2000 7,275 21.1%
2010 8,421 15.8%
Est. 2015 8,513 1.1%
Population sources: 1850-2000
1850-1920 1850-1870
1850 1870 1880-1890
1890-1910 1910-1930
1930-1990 2000 2010

Census 2010

As of the census of 2010, there were 8,421 people, 2,936 households, and 2,311 families residing in the township. The population density was 212.1 per square mile (81.9/km2). There were 3,067 housing units at an average density of 77.2 per square mile (29.8/km2)*. The racial makeup of the township was 94.19% (7,932) White, 1.81% (152) Black or African American, 0.32% (27) Native American, 0.87% (73) Asian, 0.02% (2) Pacific Islander, 1.24% (104) from other races, and 1.56% (131) from two or more races. [[Hispanic (U.S. Census)|Hispanic or Latino of any race were 5.91% (498) of the population.

There were 2,936 households out of which 37.4% had children under the age of 18 living with them, 64.3% were married couples living together, 9.5% had a female householder with no husband present, and 21.3% were non-families. 16.8% of all households were made up of individuals, and 7.3% had someone living alone who was 65 years of age or older. The average household size was 2.87 and the average family size was 3.22.

In the township, the population was spread out with 26.2% under the age of 18, 7.3% from 18 to 24, 24.2% from 25 to 44, 30.9% from 45 to 64, and 11.4% who were 65 years of age or older. The median age was 40.9 years. For every 100 females there were 100.0 males. For every 100 females ages 18 and old there were 96.1 males.

The Census Bureau's 2006-2010 American Community Survey showed that (in 2010 inflation-adjusted dollars) median household income was $73,790 (with a margin of error of +/- $8,323) and the median family income was $89,279 (+/- $12,381). Males had a median income of $54,614 (+/- $8,958) versus $46,886 (+/- $3,261) for females. The per capita income for the borough was $31,719 (+/- $2,499). About 4.4% of families and 7.3% of the population were below the poverty line, including 11.0% of those under age 18 and 9.6% of those age 65 or over.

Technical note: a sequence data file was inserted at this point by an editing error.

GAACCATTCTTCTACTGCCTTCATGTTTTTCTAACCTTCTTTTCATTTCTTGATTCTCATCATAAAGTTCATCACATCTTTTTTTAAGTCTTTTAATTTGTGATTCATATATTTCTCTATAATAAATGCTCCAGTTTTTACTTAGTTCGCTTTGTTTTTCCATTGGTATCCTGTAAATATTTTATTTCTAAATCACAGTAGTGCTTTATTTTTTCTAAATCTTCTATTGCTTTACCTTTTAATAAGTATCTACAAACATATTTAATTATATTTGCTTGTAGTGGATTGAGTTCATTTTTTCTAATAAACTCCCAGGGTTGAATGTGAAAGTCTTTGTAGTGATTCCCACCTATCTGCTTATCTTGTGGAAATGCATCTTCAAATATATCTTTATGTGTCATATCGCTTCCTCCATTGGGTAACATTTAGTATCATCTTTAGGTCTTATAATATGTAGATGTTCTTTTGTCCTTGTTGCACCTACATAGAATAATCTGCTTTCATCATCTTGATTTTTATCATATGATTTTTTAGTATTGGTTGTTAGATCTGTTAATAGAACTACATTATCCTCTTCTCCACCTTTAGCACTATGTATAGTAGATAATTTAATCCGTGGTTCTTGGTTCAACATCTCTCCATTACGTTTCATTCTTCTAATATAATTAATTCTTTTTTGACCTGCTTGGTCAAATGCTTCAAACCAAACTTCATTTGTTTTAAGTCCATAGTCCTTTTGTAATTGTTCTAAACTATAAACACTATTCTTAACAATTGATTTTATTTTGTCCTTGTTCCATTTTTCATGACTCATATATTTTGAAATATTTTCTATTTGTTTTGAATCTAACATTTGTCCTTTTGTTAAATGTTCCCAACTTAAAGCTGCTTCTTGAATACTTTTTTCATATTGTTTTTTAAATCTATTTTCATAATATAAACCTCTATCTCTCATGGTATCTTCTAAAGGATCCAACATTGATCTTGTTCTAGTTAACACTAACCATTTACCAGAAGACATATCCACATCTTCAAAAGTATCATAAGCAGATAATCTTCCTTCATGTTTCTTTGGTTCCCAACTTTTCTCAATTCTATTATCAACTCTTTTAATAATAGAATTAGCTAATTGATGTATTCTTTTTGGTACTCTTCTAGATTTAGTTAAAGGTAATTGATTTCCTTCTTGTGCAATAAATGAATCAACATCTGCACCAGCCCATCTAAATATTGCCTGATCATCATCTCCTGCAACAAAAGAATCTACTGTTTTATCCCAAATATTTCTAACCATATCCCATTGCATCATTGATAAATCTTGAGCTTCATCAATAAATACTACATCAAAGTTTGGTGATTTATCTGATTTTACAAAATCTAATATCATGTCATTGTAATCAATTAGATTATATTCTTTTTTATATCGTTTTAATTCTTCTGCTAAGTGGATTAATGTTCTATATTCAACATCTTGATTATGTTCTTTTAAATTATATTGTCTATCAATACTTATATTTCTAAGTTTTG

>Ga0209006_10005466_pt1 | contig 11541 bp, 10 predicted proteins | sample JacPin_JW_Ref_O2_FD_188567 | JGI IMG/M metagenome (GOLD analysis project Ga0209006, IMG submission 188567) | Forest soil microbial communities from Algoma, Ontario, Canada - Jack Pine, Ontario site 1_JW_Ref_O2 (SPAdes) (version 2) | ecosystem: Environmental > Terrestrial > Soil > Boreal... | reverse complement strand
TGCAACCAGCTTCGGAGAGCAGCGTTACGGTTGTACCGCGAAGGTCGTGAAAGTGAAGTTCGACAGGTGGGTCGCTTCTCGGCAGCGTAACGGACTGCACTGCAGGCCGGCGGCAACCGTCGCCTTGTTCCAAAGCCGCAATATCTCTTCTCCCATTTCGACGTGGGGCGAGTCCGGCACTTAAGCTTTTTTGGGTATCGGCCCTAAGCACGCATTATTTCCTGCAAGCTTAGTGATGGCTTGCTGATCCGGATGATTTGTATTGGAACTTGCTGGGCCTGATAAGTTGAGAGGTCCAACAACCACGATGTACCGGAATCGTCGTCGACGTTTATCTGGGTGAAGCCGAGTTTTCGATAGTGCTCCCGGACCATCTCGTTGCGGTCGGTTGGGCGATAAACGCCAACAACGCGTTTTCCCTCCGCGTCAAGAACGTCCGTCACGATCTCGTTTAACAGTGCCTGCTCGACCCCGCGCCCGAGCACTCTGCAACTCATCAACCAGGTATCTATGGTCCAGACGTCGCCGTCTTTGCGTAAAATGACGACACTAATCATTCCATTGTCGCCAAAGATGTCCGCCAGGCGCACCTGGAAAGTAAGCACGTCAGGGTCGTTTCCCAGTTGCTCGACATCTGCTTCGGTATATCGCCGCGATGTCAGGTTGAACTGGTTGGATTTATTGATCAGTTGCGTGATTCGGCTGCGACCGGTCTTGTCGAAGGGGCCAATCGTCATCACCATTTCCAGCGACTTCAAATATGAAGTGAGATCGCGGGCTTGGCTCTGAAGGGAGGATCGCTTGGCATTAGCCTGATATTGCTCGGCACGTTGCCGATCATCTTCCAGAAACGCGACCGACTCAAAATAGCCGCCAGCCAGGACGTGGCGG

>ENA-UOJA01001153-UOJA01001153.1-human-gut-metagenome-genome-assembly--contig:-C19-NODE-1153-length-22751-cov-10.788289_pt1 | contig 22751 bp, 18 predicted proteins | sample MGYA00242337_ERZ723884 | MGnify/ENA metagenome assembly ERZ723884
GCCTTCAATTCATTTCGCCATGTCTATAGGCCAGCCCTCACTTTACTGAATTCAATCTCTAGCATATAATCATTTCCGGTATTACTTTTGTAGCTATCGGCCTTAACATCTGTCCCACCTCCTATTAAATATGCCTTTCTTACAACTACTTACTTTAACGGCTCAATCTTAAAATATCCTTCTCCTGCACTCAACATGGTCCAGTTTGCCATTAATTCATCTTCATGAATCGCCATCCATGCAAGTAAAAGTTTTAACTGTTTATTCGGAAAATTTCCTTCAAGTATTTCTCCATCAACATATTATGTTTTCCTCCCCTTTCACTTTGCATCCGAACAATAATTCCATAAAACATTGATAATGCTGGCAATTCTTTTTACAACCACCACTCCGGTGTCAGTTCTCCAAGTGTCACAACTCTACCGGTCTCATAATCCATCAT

Census 2000

As of the 2000 United States Census there were 7,275 people, 2,510 households, and 2,002 families residing in the township. The population density was 181.8 people per square mile (70.2/km²). There were 2,628 housing units at an average density of 65.7 per square mile (25.4/km²). The racial makeup of the township was 93.90% White, 2.30% African American, 0.14% Native American, 0.73% Asian, 0.01% Pacific Islander, 1.36% from other races, and 1.57% from two or more races. Hispanic or Latino of any race were 3.85% of the population.

There were 2,510 households out of which 41.1% had children under the age of 18 living with them, 67.0% were married couples living together, 9.3% had a female householder with no husband present, and 20.2% were non-families. 15.9% of all households were made up of individuals and 5.3% had someone living alone who was 65 years of age or older. The average household size was 2.90 and the average family size was 3.22.

In the township the population was spread out with 28.5% under the age of 18, 7.1% from 18 to 24, 34.0% from 25 to 44, 22.0% from 45 to 64, and 8.5% who were 65 years of age or older. The median age was 36 years. For every 100 females there were 99.0 males. For every 100 females age 18 and over, there were 97.1 males.

The median income for a household in the township was $61,357, and the median income for a family was $62,255. Males had a median income of $42,610 versus $34,355 for females. The per capita income for the township was $22,433. About 4.3% of families and 5.0% of the population were below the poverty line, including 5.2% of those under age 18 and 4.2% of those age 65 or over.

Transportation

Roads and highways

As of May 2010, the township had a total of 73.76 miles (118.71 km) of roadways, of which 35.89 miles (57.76 km) were maintained by the municipality and 37.87 miles (60.95 km) by Ocean County.

The only major roads that pass through are county routes, such as County Route 528 County Route 537 along the northern border with Upper Freehold Township and County Route 539, which traverses more than 8 miles (13 km) north / south across the township in its eastern section.

The closest limited access road is Interstate 195, which is accessible in neighboring Upper Freehold Township and Jackson Township.

Public transportation

NJ Transit provides bus service between the township and Philadelphia on the 317 bus route.

Ocean Ride local service is provided on the Shoppers Loop route.